DMJ: Right. And did you ever get an apology from anybody who was behind that song, in terms of using your song without getting anybody’s permission? Did anybody even apologise for that?

FP: Well, they got permission from Capitol, because Capitol owns the master, but they still should have got permission from me.

DMJ: Right, because they were going to use your voice even though they sped it up.

FP: Because I’m the artist they still should have gotten, ultimately, permission from me as well.

DMJ: Right. And when you expressed concern that the song was being used as part of this drug reference, did anyone associated with this song apologize to you for that?

FP: No.

DMJ: Wow; wow.

FP: Well, I’ll put it this way: not verbally. There was a settlement. All I can say is that it was just swept under the rug.

DMJ: Another one of my favourites from the album is a song called “I Wanna See You Soon” with Tavares. How did you get together with them?

FP: That’s not on that album.

DMJ: That’s not on that one?

FP: No, that’s on Tavares’ album.

DMJ: I thought that was on your album. It’s being included in this reissue, so I thought—

FP: Oh, I’m sorry, I beg your pardon. That’s not on the original album but they’ve included it as an extra cut.

DMJ: Oh, okay, so that’s an extra addition that’s being put on the reissue. How did you get together with them for that song?

FP: Their producer—who was it, Freddie Perren?

DMJ: I don’t have it in front of me, but yeah, I think so.

FP: Yeah, he was their producer. He approached me and Capitol approached Larkin, and Larkin said that they’d called and would like to do a duet with me. And I said, “Yeah, I would love to,” because they were a great group and they were hot on Capitol.

DMJ: Right. And pairing up a female singer with a male group was inspired by what Dionne Warwick had done with The Spinners when they had their big hit “Then Came You”?

FP: Wasn’t that before them, or was it after them? I don’t remember.

DMJ: I don’t quite remember either.

FP: I think they came after.

DMJ: After? Okay. So they were inspired by you then, I guess you could say.

FP: I don’t know… and nowadays, so many people duet together. It’s like a very common thing—a very common thing. [Editorial Note: “Then Came You” by Dionne Warwick and The Spinners was released in 1974. “I Wanna See You Soon” by Tavares with Freda Payne, which was originally only available on Tavares’ LOVE STORM album, was released in 1977.]

DMJ: The song “Love Magnet” was clearly geared toward the disco crowd, and it was the disco era, after all. Did it end up helping you expand your fanbase among the club-goers and disco fans?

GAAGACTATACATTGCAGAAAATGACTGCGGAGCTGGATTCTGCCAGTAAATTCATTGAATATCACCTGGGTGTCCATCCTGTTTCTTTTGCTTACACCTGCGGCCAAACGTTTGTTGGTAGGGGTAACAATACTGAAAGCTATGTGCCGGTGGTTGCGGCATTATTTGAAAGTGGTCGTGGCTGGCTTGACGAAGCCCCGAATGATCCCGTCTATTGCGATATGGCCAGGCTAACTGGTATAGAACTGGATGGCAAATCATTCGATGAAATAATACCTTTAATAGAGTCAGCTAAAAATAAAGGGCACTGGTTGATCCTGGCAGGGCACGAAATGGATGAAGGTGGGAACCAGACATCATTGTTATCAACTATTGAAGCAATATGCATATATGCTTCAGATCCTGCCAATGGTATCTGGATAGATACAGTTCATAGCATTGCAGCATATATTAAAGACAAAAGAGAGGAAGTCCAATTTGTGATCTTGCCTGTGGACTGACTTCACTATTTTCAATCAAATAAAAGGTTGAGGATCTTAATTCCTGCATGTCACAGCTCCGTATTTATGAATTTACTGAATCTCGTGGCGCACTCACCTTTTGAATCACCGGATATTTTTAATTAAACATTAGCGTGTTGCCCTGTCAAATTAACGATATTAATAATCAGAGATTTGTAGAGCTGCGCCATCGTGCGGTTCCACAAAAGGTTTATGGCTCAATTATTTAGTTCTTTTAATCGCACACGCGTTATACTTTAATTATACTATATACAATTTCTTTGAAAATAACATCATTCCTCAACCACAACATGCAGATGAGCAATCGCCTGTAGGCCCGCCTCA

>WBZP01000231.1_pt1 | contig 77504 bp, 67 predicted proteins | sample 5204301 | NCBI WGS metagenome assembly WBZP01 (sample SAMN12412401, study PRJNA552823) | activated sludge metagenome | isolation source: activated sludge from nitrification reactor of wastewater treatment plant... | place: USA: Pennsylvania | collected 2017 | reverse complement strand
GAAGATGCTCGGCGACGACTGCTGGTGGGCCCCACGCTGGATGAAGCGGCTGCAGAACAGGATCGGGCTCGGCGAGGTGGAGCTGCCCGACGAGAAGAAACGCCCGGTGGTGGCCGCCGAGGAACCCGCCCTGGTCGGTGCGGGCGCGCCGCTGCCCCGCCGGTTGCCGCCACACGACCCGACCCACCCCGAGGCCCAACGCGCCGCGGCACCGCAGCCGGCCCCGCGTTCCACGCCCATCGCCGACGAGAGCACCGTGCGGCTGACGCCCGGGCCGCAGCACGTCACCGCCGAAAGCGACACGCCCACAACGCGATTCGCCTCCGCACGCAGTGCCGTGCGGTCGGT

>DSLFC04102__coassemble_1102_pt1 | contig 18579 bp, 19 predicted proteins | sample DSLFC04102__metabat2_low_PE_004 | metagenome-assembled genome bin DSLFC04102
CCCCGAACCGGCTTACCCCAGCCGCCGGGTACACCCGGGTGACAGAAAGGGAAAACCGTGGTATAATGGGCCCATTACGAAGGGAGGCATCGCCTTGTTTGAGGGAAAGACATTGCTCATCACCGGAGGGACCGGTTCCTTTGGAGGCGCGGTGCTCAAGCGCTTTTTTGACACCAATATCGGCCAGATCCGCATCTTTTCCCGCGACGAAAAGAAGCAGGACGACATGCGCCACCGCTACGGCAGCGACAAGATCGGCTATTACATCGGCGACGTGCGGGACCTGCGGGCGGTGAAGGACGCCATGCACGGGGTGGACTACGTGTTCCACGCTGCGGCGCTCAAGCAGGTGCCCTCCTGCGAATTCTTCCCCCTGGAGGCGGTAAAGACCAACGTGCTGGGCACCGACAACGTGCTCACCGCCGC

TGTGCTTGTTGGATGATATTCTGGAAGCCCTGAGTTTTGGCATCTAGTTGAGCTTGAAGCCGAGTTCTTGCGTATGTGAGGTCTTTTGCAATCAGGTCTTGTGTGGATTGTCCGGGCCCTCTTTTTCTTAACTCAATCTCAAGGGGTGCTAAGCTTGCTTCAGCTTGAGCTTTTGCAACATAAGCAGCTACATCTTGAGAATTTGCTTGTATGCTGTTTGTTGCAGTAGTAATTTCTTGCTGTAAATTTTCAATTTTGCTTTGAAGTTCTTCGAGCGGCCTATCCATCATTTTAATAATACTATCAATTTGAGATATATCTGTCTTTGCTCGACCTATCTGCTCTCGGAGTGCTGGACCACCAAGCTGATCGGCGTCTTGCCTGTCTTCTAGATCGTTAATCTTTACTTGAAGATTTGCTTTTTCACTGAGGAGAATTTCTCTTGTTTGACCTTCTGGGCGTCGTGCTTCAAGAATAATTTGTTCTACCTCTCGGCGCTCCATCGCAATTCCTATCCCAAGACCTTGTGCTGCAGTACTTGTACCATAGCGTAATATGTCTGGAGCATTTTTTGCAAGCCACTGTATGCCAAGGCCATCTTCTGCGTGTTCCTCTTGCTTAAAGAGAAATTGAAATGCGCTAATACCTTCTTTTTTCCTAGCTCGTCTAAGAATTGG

FP: “Love Magnet” was a great song, but I don’t think it ever became a massive hit—but my God, it was a great disco number and it was disco-inspired. Because at the time if there’s a fad going on, a musical fad—like disco was the king then: you had the Village People, you had Gloria Gaynor and all these different acts—Donna Summer—and everybody was doing it, so the record company wanted me to do something in the disco frame.

DMJ: So the record company was intentionally trying to get you to reach some of that audience?

FP: Yeah, absolutely.

DMJ: One of the songs that’s one of my favourites—I don’t think it was ever a single, though—was the title song, “Stares and Whispers”.

FP: Oh, yeah. I think they did release that as a single.

DMJ: Oh, really? Okay, because that’s a great song. And even though the album has some disco touches to it, a lot of the songs aren’t really disco—they’re really just nice ballads like that one.

FP: Yeah.

DMJ: When you look back on your entire catalogue of music, how does the album STARES AND WHISPERS compare to your other albums, in your opinion?

FP: It’s just another album. You mean in terms of production, or what?

DMJ: In terms of quality—not necessarily chart-wise or sales—but in terms of quality, do you think it was one of your better albums?

FP: The quality was excellent because I was working with Frank Wilson of Motown fame, excellent producer, and then Tony Camillo did a lot of those arrangements; and a lot of other people. I think I had some of the best people: the best producer, some of the best musicians—everything was done first-class. Frank Wilson, Tony Camillo … the musicians were great. Jack Ashford, Bobby Hall, Frederick Lewis… it was good. Bruce Miller, Greg Phillinganes was on it—

DMJ: Everybody knows that name.

FP: You know what I mean? I had some good people.

DMJ: Exactly.

FP: Raymond Pounds on the drums; bass, Nathan Watts. So I had a lot of good people on this.